Medupi explosion bad news for power prices and load-shedding

The explosion that destroyed one of the generating units at Eskom’s Medupi coal power plant and caused another to trip is bad news for power tariffs and load-shedding in South Africa.

Medupi Unit 4’s generator sustained extensive damage last Sunday night after a blunder by the power plant’s staff created a volatile mix of hydrogen and oxygen that resulted in a devastating blast.

The impact was so big that some residents of Lephalale (formerly Ellisras), which is located about 10km from the plant, mistook it for an earthquake.

While no one was hurt during the incident, Eskom CEO Andre De Ruyter said repairs would cost between R1.5 billion and R2 billion and take around 2 years.

Energy expert Chris Yelland said that Eskom could reduce the repair time if an unused generator from the Kusile power station replaces the damaged one at Medupi.

While it is a complicated task to move the generator from Kusile to Medupi, it is quicker than building and importing a new unit.

Either way, Eskom will be without the 794MW of electricity that Medupi’s Unit 4 was designed to generate for some time.

To compensate for this shortfall, the power utility will likely have to rely more on its open-cycle gas turbines (OCGTs) to provide emergency generation at times of high demand.

These OCGTs are expensive to operate over prolonged periods, as they require diesel.

Nevertheless, Eskom has spent billions to run them to avoid load-shedding, particularly during peak usage periods.

For example, during 11 months of its 2020/2021 financial year, Eskom spent R3.2 billion on diesel, far beyond the R789 million it had budgeted for.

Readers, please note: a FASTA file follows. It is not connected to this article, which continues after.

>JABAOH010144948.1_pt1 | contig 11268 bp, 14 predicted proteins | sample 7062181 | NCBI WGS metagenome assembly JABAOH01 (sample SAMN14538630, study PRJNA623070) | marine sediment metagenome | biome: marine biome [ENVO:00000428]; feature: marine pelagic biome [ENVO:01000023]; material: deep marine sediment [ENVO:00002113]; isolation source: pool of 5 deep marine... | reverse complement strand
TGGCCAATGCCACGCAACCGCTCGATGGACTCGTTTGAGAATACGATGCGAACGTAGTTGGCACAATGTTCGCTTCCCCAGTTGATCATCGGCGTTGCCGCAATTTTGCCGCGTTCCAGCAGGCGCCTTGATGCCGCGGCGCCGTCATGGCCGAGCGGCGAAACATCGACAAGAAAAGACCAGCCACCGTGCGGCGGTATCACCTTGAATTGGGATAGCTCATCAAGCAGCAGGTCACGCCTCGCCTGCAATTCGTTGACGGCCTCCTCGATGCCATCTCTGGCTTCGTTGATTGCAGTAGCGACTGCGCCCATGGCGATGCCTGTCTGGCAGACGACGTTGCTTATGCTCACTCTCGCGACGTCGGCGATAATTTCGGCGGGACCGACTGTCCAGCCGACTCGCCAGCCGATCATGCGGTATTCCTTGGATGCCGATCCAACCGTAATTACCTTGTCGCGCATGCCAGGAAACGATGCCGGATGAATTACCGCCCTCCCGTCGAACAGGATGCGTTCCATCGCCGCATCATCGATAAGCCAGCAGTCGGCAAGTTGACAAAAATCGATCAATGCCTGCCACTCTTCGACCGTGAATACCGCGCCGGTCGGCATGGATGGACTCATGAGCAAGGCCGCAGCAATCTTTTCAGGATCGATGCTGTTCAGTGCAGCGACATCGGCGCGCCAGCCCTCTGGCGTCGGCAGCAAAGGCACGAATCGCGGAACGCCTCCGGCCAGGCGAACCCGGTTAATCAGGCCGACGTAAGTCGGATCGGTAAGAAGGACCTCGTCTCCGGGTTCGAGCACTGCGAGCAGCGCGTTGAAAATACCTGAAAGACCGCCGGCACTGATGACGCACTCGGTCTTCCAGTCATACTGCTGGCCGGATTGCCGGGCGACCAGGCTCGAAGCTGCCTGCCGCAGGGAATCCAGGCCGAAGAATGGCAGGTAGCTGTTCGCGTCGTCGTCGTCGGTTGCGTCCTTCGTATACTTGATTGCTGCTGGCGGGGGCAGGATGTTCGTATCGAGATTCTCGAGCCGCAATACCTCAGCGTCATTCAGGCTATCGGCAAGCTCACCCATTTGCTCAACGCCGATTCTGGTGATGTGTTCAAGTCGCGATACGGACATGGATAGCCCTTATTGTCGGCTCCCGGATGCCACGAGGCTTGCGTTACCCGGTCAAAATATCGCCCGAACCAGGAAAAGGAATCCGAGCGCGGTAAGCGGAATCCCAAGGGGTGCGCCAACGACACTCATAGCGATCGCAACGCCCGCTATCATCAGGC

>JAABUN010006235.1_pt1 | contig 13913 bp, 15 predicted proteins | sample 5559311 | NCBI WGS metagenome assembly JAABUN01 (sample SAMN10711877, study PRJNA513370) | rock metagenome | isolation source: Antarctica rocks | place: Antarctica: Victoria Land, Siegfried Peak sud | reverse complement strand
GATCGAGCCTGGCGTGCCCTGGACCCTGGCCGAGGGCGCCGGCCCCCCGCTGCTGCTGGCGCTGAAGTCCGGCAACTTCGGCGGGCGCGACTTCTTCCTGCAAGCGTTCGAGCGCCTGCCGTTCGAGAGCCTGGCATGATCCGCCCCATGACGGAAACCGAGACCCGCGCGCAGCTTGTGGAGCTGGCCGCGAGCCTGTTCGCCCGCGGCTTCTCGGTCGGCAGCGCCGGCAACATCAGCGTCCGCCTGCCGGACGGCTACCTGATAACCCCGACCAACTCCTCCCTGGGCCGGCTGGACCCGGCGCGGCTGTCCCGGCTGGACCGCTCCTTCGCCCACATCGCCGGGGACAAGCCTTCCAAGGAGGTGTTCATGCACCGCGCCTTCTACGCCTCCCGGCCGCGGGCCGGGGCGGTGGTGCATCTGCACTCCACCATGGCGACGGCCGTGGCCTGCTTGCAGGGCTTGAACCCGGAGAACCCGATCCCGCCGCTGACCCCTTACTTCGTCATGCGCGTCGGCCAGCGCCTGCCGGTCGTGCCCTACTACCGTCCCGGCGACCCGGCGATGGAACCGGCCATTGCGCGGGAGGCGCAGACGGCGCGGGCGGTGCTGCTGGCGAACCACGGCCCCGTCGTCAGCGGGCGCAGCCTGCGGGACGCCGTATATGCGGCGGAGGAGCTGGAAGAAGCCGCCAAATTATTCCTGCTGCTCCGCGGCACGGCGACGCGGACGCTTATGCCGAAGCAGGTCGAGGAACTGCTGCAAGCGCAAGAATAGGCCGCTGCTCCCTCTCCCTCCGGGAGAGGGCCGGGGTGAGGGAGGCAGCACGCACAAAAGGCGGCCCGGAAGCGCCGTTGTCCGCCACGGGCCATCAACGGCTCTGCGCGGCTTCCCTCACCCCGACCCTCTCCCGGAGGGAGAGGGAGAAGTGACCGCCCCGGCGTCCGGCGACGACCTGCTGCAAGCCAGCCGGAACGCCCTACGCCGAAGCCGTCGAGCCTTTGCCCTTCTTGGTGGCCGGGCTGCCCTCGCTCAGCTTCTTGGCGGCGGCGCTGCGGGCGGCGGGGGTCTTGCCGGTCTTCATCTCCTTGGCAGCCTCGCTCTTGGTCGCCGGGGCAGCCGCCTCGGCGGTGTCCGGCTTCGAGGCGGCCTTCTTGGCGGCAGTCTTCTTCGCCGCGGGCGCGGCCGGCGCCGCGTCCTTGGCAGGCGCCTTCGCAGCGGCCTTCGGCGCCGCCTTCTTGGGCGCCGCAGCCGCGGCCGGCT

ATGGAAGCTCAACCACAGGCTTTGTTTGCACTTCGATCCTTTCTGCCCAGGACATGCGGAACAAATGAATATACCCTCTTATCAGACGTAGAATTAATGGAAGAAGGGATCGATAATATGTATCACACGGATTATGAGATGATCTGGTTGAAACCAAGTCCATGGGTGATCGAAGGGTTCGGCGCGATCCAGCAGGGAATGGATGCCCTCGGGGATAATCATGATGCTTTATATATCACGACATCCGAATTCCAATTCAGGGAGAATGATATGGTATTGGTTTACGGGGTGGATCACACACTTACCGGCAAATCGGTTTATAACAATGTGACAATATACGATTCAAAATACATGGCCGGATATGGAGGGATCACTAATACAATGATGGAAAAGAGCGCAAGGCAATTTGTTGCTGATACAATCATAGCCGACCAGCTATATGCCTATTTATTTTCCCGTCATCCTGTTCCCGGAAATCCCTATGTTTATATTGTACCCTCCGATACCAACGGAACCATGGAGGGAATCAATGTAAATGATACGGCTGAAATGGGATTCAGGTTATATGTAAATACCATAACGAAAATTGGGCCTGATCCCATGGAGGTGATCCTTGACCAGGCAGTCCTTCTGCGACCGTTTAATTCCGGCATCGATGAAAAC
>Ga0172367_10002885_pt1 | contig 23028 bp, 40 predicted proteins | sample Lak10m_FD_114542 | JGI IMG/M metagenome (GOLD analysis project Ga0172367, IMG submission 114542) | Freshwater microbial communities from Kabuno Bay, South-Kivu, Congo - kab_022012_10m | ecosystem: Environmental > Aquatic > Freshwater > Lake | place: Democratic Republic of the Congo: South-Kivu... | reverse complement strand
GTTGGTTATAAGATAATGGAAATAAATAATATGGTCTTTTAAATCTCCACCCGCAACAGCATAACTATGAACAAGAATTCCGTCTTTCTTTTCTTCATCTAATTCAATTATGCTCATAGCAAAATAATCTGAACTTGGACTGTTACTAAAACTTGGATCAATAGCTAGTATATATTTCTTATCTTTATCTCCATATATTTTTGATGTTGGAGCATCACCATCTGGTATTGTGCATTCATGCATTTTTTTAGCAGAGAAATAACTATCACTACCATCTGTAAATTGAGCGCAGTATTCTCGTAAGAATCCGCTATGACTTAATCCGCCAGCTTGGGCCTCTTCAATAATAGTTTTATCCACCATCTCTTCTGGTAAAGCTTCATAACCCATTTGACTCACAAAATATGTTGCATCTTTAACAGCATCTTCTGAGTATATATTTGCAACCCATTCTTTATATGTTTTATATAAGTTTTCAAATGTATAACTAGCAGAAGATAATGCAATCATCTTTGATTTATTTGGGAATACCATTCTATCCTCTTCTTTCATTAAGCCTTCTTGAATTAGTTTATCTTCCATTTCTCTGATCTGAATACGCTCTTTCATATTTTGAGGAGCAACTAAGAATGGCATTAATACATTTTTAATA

Parts of the Medupi Unit 4 generator after the explosion.

Eskom’s expenditure on diesel forms part of the unexpected costs it attempts to recover via electricity price increases approved by the national energy regulator (Nersa).

The further it stretches its diesel spending beyond budget, the greater the potential increase in electricity tariffs.

Eskom’s increased OCGT reliance could already be seen in the immediate days following Unit 4’s explosion.

The week before the blast, Eskom did not have to use any OCGT’s to supplement generation during peak hours, as shown in Twitter posts from the utility’s spokesperson, Sikonathi Mantshantsha.

In the three days following the explosion, the utility had to run them continuously to keep up with demand, as the adjacent Unit 5 was also temporarily knocked out by the impact.

Even after Eskom returned that unit to service on Wednesday, Eskom’s still had to run six OCGTs during peak usage.

In addition to the OCGT usage, Eskom extensively used the Virtua Power Station and interruptible load supply mechanisms.

These allow Eskom to interrupt power supply to certain customers and ask pre-agreed customers with intensive consumption, such as aluminium smelters, to switch off for about two hours during periods of shortages.

Increased use of these mechanisms will impact productivity for various industries and come at a cost to Eskom.

These users are compensated with a special tariff, or for the loss in production, at a rate approved by Nersa.

Liquid aluminium poured from a ladle at a smelter. Photographer: Andrey Rudakov/Bloomberg

Eskom has denied that the explosion will result in load-shedding.

However, while the utility has thus far been able to avoid implementing power cuts as a direct result of Unit 4’s loss, the situation could change by next month.

Former chair of the Energy Intensive Users Group, Piet van Staden, told The City Press that Eskom would struggle to keep up with demand without the over 700MW from Medupi’s Unit 4.

Van Staden said many smelters switched off their plants during the winter to avoid Eskom’s high tariffs during this period.

They then ramp up operations in September, significantly increasing their load on the grid when tariffs are lower.

Now read: How Medupi Unit 4 was blown to smithereens

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Medupi explosion bad news for power prices and load-shedding